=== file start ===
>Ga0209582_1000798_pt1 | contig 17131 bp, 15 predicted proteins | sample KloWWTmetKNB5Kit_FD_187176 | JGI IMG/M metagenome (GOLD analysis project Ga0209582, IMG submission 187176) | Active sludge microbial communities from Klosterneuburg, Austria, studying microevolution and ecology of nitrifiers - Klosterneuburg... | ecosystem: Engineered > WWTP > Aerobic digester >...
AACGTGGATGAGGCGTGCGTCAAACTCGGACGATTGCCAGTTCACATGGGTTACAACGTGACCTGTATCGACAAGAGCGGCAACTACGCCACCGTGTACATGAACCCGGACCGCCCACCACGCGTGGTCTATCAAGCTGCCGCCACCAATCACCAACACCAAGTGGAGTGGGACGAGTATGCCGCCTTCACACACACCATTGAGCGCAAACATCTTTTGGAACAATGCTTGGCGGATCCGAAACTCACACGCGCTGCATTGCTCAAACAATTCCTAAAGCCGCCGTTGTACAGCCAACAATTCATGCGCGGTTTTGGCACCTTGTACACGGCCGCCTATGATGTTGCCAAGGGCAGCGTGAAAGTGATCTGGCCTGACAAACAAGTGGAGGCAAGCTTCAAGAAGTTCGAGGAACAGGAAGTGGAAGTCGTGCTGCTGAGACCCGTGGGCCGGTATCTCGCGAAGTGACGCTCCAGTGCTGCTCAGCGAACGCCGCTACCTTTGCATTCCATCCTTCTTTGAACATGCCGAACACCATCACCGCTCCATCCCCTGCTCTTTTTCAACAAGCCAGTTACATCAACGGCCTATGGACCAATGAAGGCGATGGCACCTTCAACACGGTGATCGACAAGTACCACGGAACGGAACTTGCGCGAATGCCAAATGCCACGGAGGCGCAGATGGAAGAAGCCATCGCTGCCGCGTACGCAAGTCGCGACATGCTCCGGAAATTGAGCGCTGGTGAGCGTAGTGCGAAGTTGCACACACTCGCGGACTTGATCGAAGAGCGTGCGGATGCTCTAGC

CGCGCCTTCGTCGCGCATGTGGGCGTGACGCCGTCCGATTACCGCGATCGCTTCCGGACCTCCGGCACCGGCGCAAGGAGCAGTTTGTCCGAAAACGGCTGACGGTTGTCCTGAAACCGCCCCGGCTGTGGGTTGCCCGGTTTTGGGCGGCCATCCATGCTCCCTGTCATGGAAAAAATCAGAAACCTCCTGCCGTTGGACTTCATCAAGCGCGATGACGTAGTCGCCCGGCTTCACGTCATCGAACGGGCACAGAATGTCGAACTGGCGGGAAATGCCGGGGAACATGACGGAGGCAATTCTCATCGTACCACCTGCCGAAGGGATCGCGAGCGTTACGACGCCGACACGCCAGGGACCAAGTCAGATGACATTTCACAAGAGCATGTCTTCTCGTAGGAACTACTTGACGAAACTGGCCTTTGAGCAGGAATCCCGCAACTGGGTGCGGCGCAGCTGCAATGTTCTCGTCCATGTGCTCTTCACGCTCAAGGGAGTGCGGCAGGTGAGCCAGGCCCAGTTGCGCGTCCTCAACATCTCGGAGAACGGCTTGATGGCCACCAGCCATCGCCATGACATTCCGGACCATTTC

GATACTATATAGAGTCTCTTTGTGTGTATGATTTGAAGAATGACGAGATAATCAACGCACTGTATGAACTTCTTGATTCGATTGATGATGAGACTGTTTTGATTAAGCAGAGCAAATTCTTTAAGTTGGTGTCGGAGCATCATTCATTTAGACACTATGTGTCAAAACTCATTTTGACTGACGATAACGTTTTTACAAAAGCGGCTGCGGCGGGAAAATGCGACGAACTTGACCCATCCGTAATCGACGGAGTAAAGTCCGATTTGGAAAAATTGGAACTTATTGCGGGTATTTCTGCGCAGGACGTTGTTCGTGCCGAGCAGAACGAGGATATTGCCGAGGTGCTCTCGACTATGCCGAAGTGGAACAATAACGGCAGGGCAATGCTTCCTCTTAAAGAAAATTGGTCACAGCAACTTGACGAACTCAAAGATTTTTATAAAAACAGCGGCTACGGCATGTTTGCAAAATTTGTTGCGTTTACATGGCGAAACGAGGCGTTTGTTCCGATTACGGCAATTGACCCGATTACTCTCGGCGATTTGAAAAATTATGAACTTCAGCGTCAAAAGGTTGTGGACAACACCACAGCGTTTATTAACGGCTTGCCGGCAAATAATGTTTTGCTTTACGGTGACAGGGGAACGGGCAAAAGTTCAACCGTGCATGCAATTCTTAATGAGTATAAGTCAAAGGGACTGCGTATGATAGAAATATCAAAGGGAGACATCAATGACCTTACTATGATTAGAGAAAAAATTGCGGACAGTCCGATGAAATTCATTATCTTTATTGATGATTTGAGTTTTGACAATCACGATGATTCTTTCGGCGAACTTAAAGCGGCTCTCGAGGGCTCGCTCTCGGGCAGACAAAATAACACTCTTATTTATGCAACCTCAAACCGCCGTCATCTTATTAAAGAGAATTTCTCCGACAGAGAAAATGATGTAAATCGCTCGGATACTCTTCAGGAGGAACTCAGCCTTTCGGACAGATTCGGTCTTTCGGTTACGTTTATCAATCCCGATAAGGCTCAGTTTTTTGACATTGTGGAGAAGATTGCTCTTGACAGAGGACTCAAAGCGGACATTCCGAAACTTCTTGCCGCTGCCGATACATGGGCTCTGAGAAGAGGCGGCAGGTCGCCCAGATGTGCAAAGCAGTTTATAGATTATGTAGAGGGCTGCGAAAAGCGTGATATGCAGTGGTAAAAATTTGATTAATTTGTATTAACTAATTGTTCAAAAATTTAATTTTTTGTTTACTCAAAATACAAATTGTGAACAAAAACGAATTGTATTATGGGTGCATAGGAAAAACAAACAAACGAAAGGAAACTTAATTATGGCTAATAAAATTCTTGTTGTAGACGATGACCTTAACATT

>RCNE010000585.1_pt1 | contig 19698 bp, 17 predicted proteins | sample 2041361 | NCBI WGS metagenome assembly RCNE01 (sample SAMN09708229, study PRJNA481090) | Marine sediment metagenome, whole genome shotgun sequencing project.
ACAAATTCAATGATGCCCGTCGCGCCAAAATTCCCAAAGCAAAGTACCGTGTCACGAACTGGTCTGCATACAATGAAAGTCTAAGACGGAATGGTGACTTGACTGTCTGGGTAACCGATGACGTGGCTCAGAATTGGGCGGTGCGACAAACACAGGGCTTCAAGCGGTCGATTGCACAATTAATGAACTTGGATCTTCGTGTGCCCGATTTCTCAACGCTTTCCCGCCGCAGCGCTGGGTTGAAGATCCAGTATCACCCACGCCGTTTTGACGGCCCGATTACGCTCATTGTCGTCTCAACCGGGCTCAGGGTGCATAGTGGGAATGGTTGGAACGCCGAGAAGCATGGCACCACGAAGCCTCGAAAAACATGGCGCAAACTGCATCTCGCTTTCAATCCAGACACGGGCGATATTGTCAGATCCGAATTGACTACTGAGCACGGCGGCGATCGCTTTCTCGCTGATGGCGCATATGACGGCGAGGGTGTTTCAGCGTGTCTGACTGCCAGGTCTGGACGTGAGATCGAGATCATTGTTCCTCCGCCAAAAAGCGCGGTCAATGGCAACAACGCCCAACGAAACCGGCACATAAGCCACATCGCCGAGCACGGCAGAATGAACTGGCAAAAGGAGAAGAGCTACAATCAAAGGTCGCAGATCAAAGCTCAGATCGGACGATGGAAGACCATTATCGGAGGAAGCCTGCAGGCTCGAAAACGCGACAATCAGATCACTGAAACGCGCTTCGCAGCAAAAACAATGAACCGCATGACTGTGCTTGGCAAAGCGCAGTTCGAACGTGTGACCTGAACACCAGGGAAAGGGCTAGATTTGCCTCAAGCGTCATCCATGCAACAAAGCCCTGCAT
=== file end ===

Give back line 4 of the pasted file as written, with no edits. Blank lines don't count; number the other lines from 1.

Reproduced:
GATACTATATAGAGTCTCTTTGTGTGTATGATTTGAAGAATGACGAGATAATCAACGCACTGTATGAACTTCTTGATTCGATTGATGATGAGACTGTTTTGATTAAGCAGAGCAAATTCTTTAAGTTGGTGTCGGAGCATCATTCATTTAGACACTATGTGTCAAAACTCATTTTGACTGACGATAACGTTTTTACAAAAGCGGCTGCGGCGGGAAAATGCGACGAACTTGACCCATCCGTAATCGACGGAGTAAAGTCCGATTTGGAAAAATTGGAACTTATTGCGGGTATTTCTGCGCAGGACGTTGTTCGTGCCGAGCAGAACGAGGATATTGCCGAGGTGCTCTCGACTATGCCGAAGTGGAACAATAACGGCAGGGCAATGCTTCCTCTTAAAGAAAATTGGTCACAGCAACTTGACGAACTCAAAGATTTTTATAAAAACAGCGGCTACGGCATGTTTGCAAAATTTGTTGCGTTTACATGGCGAAACGAGGCGTTTGTTCCGATTACGGCAATTGACCCGATTACTCTCGGCGATTTGAAAAATTATGAACTTCAGCGTCAAAAGGTTGTGGACAACACCACAGCGTTTATTAACGGCTTGCCGGCAAATAATGTTTTGCTTTACGGTGACAGGGGAACGGGCAAAAGTTCAACCGTGCATGCAATTCTTAATGAGTATAAGTCAAAGGGACTGCGTATGATAGAAATATCAAAGGGAGACATCAATGACCTTACTATGATTAGAGAAAAAATTGCGGACAGTCCGATGAAATTCATTATCTTTATTGATGATTTGAGTTTTGACAATCACGATGATTCTTTCGGCGAACTTAAAGCGGCTCTCGAGGGCTCGCTCTCGGGCAGACAAAATAACACTCTTATTTATGCAACCTCAAACCGCCGTCATCTTATTAAAGAGAATTTCTCCGACAGAGAAAATGATGTAAATCGCTCGGATACTCTTCAGGAGGAACTCAGCCTTTCGGACAGATTCGGTCTTTCGGTTACGTTTATCAATCCCGATAAGGCTCAGTTTTTTGACATTGTGGAGAAGATTGCTCTTGACAGAGGACTCAAAGCGGACATTCCGAAACTTCTTGCCGCTGCCGATACATGGGCTCTGAGAAGAGGCGGCAGGTCGCCCAGATGTGCAAAGCAGTTTATAGATTATGTAGAGGGCTGCGAAAAGCGTGATATGCAGTGGTAAAAATTTGATTAATTTGTATTAACTAATTGTTCAAAAATTTAATTTTTTGTTTACTCAAAATACAAATTGTGAACAAAAACGAATTGTATTATGGGTGCATAGGAAAAACAAACAAACGAAAGGAAACTTAATTATGGCTAATAAAATTCTTGTTGTAGACGATGACCTTAACATT